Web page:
On March 27, 1944, the Division moved back into garrison Camp Forrest, Tennessee. The 517th PIR was removed from the Division and sent to Camp MacKall. It was replaced by the 513th PIR. The 17th Airborne Parachute Maintenance Company was also created during this time.
Spring 1944 at Camp Forrest, Tennessee. This photo was realized in spring 1944 while the 17th Airborne Division was located at Camp Forrest, Tennessee. After the Tennessee manoeuvers in winter 1943 - 1944, the unit moved at Camp Forrest in March 1944 and stayed there until August 1944. The photo shows Headquarters buidings (original photo - TFH collection). Click to enlarge.
On August of 1944, the Division moved back to Camp Myles Standish at Taunton to prepared its shipment overseas to England. The advance party embarked from the port of Boston and disembarked at the port of Glasgow, Scotland on July 31, 1944. The main part of the 17th A/B disembarked on August 26th, 1944 at the port of Liverpool.
This is an original order of movement for Boston port of embarcation. It is dated July 22, 1944 and signed by Lt. Col Lewis W Gabe (unpublished document - TFH collection).
On August 30, 1944, the entire Division was station in its new area at Camp Chiseldon, England.
In September the Divison was placed in reserve during the operation Market Garden. The men were in alert and were ready to help their friends who fought in the Netherlands but after one week the Supreme Headquarter renounced to send up the Division to reinforce and the order alert was suppressed. The training restarted up to December.
Airborne troops board plane.
Men of a U.S. airborne unit board a C-47 troop carrier "somewhere in Britain" preparatory to making a test jump. U.S. Signal Corps photo ETO-HB-44-16726 (original photo - TFH collection).
The 17th Airborne Division realized its first overseas review on November 15, at Chilbolton Field in presence of Lieutenant General Lewis Brereton, Commander of the First Allied Airborne Army, Major General Matthew B Ridgeway, Commander of the XVIII Airborne Corps, and Major General Paul L Williams, Commander General of the Troop Carrier Command. During this ceremony the men of the 507th PIR were decorated for their action during the Normandy campaign.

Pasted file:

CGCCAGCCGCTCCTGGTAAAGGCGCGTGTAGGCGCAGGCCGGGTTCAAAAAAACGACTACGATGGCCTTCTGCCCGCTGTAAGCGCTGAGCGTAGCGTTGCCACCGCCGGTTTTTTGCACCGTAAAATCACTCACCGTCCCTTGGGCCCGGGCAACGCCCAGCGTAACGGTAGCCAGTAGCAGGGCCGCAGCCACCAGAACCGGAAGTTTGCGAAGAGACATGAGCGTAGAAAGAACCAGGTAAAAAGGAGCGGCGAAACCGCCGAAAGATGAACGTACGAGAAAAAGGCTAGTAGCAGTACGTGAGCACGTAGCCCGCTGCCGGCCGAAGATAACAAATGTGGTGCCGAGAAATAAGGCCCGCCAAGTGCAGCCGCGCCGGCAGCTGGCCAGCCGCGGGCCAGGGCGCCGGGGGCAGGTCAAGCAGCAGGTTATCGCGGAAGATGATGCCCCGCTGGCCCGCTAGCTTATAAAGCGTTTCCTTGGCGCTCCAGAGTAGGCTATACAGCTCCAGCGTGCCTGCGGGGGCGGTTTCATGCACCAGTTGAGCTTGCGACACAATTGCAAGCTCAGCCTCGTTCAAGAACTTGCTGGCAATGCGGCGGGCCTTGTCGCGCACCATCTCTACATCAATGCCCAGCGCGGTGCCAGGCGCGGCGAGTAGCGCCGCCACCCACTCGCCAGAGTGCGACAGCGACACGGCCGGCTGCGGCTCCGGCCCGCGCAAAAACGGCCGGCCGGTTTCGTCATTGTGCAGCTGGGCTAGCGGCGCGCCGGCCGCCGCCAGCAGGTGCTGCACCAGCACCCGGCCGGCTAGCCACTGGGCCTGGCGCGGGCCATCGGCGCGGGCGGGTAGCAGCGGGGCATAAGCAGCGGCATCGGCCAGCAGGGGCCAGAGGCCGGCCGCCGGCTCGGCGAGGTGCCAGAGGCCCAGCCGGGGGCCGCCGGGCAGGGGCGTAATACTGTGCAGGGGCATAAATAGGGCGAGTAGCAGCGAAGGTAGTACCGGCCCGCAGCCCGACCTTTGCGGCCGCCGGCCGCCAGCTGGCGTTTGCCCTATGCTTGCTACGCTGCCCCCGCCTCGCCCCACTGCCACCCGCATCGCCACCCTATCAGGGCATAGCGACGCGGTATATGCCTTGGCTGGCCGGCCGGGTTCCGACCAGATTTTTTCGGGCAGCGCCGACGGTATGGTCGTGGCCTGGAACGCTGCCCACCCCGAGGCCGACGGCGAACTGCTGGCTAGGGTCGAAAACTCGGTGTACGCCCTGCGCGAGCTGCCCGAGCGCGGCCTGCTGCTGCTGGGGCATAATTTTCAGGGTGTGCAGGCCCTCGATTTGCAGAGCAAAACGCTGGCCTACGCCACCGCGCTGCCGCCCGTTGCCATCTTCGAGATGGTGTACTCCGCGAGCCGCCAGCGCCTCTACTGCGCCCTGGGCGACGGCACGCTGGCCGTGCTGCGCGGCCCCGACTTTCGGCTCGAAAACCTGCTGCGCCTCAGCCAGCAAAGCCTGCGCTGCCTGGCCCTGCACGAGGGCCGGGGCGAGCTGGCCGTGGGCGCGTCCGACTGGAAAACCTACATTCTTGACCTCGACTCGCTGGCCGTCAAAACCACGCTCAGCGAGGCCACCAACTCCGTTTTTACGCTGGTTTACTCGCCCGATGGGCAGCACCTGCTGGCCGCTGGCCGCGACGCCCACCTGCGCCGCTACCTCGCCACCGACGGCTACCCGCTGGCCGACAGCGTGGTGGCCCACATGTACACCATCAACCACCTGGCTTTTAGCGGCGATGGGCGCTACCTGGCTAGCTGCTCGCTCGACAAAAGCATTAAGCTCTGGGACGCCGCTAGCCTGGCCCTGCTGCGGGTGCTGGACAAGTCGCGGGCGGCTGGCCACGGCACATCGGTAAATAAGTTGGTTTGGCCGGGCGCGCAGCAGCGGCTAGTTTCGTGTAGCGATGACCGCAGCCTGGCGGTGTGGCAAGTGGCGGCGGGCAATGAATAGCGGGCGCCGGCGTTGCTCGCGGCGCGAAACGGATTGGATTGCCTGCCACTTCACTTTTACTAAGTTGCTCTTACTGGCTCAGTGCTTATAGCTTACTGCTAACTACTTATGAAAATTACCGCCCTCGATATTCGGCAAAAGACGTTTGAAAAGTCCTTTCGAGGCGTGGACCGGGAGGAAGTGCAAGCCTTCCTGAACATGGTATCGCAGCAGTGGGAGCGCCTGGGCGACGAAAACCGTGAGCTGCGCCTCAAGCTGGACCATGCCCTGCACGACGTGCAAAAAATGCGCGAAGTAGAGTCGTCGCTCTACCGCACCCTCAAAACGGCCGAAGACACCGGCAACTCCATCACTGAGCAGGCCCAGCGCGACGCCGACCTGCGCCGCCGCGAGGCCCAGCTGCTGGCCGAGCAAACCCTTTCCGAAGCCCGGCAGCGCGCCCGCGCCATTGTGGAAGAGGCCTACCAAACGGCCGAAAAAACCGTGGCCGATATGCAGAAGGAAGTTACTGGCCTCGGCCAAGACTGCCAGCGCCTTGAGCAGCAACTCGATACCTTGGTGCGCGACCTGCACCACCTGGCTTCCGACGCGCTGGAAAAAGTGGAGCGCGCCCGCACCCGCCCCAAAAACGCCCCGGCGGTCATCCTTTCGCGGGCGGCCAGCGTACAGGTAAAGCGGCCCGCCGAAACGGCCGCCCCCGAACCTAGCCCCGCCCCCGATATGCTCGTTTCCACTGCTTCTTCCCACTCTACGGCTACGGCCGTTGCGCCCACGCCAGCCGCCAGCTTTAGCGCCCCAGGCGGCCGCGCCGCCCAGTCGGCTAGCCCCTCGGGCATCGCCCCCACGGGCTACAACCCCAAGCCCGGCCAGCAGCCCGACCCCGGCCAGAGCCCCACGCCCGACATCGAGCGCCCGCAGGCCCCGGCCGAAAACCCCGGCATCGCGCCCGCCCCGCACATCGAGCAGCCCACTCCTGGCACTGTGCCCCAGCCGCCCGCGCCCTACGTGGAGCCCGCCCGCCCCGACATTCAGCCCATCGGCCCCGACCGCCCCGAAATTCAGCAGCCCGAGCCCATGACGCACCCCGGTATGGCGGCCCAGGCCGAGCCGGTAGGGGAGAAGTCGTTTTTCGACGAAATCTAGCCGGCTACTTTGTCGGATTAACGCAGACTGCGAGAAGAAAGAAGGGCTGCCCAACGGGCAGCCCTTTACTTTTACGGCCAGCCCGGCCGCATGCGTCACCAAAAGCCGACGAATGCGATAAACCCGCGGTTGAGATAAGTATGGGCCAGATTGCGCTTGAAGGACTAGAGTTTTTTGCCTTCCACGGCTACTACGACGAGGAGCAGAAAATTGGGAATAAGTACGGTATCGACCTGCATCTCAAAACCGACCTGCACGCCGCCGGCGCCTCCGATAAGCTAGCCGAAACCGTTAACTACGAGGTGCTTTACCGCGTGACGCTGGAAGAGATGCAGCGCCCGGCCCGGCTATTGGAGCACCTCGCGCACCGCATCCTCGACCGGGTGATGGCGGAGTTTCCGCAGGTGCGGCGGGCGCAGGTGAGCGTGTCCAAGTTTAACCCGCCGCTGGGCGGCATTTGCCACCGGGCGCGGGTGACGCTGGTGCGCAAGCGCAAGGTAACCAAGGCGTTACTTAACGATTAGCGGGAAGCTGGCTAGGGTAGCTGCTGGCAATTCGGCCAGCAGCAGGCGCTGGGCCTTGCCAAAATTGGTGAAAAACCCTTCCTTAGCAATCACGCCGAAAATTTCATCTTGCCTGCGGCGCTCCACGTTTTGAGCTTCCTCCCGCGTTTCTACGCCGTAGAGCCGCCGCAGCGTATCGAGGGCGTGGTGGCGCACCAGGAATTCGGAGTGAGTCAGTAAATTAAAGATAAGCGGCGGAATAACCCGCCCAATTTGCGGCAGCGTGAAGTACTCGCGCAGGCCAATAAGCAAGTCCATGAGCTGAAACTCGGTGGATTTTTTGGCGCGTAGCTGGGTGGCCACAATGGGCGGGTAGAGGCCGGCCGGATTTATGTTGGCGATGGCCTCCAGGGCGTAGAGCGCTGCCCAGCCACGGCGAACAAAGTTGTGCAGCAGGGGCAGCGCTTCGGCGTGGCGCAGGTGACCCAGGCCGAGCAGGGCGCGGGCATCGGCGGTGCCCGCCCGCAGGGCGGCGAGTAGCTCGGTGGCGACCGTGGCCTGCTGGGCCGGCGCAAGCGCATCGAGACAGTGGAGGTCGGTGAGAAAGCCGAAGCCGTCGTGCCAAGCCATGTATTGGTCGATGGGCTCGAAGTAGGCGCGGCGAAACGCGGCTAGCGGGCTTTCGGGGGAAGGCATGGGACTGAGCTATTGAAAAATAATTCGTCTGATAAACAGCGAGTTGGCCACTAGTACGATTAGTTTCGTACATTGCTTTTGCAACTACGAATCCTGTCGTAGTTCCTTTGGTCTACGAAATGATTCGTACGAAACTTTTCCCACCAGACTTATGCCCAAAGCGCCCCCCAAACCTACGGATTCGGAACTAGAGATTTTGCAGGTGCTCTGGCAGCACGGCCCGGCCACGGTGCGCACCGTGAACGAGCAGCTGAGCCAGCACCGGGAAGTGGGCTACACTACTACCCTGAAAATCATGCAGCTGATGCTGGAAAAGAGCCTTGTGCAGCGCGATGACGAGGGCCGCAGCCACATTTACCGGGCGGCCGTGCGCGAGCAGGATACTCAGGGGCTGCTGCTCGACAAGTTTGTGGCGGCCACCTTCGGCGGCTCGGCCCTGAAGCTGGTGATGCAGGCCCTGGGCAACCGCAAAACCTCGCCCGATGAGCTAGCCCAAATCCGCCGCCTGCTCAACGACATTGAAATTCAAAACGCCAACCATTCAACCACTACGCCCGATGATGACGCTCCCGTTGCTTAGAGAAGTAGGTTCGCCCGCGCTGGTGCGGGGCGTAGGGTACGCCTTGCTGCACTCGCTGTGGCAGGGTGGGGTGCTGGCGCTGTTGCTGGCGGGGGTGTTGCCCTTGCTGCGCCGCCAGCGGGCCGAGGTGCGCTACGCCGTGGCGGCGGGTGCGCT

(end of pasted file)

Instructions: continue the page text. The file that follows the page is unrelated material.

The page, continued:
In that end of year 1944 there was a great « wind of optimism » in the Allied camp. Under the Allied pressure, the Germans drew back on nearly all fronts. The end of the European campaign could not be delayed. Indeed the front was stabilized since the Nazis fought on their borders but there was no doubt that the German Army’s remains could no contain longer the powerful Allied Army. The same spirit prevailed in the 17th Airborne’s English Camp and the men prepared quietly their first Christmas day far from home.
Taking advantage of this situation Adolph Hitler prepared secretly a last chance offensive since September 1944. He called it “Wacht am Rhein” (“Keep the Rhine”). The aim of this ambitious operation was Anvers harbor. In catching Anvers he hoped to isolate the English Army and obtain a total surrender of the surrounding units. Doing so he hoped to obtain an armistice in the west front for making the total war against his communist enemy who was on the East German border. He chose the Ardennes front for sending up his attack. Several reasons explained this choice. One reason was that Adolph Hitler remembered well his success of May 1940 when he created the surprise with this offensive through the Ardennes. Another reason was that the Ardennes was not an easy battlefield for a modern war with mechanical units. There were pin woods in the major part of the area and only narrow roads. On the north flank the relief was very undulating and in winter cold and deep snow was very common. So during the winter 1944 the front was a quiet line and two types of unit kept it. The first one had never fought and was on that place to learn fighting (the 99th and 106th Infantry Division). The second one had fought during a few months on the European Theater of Operation and was in the Ardennes front for taking a rest (the 4th and 28th Infantry Division).